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Female Chief Ends Child Marriage And Sent Girls Back To School In Malawi

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Ending child marriage will help break the generational cycle of poverty by enabling girls and women to partake more in society, as well as empowering them to be able to care and nourish their children.

Malawi once had one of the highest rates of child marriages globally, according to data from UNICEF. 

Child marriage is fuelled mainly by the effects of poverty and lack of opportunities from empowerment through education and for financial reasons. However, there are other factors, such as traditions and customs.

Child marriage is a severe violation of children’s rights, placing them in life-threatening situations caused by early pregnancies and domestic violence. Furthermore, girls are often married off to considerably older men. 

Young girls should be allowed to be girls and grow up to have a healthier life and smaller families.

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Globally millions of women are married before their 18th birthday.

In Malawi, Senior Chief Inkosi Kachindamoto of the Dedza District in Central Malawi has been working towards preventing and breaking marriages of girls under the age of 18 to marrying older men. 

She has an informal authority of about 900,000 people. There she is referred to as “The Terminator” for her commitment to and success at ending child marriages. 

Chief Kachindamoto lived in a different town and had multiple older siblings. She was forced into married and gender-based violence at the age of 14.

Chief Kachindamoto spent about twenty-seven years as a secretary at a college. Then she returned to her village to take up her duties as chief and was determined to take a stand against the tradition of child marriages.

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She observed many of her female friends languishing in poverty as a result of child marriages.

When this warm kind-hearted woman became senior chief, she immediately brought an end to the practice of child marriage among her community.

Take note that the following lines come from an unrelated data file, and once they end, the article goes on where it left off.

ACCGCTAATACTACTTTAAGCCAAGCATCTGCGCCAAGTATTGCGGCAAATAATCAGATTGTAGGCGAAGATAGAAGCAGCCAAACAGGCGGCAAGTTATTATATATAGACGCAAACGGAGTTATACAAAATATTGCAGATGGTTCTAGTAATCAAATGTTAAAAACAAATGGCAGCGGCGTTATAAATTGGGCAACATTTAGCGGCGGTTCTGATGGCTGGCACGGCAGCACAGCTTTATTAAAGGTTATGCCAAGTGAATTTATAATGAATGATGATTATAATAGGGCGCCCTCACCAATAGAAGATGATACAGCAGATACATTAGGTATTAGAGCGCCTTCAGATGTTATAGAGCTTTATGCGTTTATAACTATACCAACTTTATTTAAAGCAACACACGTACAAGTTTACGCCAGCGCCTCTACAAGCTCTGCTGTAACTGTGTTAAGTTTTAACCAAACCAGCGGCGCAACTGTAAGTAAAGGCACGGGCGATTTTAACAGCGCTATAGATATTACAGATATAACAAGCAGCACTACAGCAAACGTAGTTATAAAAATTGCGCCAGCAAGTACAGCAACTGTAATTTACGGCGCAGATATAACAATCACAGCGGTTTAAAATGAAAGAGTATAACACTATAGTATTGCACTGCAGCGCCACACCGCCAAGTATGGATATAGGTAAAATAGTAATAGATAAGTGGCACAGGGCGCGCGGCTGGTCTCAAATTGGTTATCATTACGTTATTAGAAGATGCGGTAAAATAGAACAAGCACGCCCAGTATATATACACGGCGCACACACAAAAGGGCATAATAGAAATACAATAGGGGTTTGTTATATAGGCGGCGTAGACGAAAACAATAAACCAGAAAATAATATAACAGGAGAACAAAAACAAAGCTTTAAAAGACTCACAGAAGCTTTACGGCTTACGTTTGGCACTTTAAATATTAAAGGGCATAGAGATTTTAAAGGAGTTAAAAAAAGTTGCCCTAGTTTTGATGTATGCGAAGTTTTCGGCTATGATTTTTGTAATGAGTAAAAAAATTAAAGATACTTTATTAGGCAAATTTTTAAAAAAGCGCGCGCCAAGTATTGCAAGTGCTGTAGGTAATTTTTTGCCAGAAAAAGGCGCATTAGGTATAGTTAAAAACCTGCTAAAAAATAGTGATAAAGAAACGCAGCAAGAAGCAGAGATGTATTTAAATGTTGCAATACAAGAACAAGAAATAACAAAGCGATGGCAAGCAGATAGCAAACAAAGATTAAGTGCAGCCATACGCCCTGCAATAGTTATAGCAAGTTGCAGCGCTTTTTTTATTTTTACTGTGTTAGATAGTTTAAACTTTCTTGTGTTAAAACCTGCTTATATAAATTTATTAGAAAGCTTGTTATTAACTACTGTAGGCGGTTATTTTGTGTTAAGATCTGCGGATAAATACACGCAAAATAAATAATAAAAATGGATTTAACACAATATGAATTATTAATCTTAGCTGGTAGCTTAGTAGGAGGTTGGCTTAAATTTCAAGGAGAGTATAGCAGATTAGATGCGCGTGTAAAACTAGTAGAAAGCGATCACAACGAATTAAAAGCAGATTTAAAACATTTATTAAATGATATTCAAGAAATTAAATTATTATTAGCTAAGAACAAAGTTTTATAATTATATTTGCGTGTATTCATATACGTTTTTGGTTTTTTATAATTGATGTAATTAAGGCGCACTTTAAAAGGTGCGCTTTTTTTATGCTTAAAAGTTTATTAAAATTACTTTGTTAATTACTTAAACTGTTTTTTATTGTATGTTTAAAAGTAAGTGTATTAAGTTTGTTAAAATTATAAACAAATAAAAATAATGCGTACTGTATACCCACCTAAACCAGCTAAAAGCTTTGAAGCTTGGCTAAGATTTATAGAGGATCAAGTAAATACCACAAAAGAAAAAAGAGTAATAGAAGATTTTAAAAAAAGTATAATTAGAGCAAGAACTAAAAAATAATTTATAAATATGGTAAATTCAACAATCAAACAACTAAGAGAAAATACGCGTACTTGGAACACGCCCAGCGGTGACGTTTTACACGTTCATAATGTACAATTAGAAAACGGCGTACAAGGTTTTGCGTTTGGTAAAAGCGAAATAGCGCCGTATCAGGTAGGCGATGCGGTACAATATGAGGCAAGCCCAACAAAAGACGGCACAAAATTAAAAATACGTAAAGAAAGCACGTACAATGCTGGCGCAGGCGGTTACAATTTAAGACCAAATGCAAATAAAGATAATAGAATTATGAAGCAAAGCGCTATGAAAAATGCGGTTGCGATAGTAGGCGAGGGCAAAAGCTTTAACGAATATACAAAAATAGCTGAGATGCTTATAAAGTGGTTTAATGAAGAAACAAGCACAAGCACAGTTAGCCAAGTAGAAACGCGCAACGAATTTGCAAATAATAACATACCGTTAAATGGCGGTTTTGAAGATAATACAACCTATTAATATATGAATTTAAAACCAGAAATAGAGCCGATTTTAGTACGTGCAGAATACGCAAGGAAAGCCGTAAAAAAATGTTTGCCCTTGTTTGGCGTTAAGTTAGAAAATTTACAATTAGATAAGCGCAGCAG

Kachindamoto used her role to nullify more than 1,500 child marriages since 2017, sending the girls back to school who were married off before being able to complete their education back to school in the Dedza district.

In February 2017, the country took a significant step to end child marriage by adopting a constitutional amendment that increases the minimum age of marriage from 15 to 18 years for both genders, males and females.

The revision aligns the Constitution with the 2015 Marriage, Divorce, and Family Relations Act passed by the Parliament. 

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UN Women performed a crucial role in pressing for an end to the discriminatory practices, working with the government, and civil society representatives and traditional leaders, like Kachindamoto.

Kachindamoto made several changes as well as firing four chiefs in areas where marriages were still occurring. She also got 50 sub-chiefs to sign an agreement on ending child marriage and for which she received death threats.

Changing attitudes and behaviors takes time, but because of a brave and fearless leadership like this, things changed.

Although the majority of marriageable age is usually 18, it can vary across countries. Even where the marriable age is set at 18, cultural traditions may override the legislation in exceptional circumstances such as teenage pregnancy or parental consent.

Child marriage is still fairly widespread in countries like Africa, South Asia, Southeast Asia, West Asia, Latin America, and Oceania. 

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